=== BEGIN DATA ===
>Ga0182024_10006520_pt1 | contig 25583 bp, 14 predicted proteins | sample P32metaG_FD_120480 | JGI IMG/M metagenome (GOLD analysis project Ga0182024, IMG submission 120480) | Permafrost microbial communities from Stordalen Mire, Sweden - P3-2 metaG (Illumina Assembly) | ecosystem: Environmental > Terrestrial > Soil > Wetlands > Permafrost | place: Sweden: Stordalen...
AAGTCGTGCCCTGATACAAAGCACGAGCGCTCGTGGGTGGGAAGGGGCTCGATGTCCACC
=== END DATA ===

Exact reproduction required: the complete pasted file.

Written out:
>Ga0182024_10006520_pt1 | contig 25583 bp, 14 predicted proteins | sample P32metaG_FD_120480 | JGI IMG/M metagenome (GOLD analysis project Ga0182024, IMG submission 120480) | Permafrost microbial communities from Stordalen Mire, Sweden - P3-2 metaG (Illumina Assembly) | ecosystem: Environmental > Terrestrial > Soil > Wetlands > Permafrost | place: Sweden: Stordalen...
AAGTCGTGCCCTGATACAAAGCACGAGCGCTCGTGGGTGGGAAGGGGCTCGATGTCCACC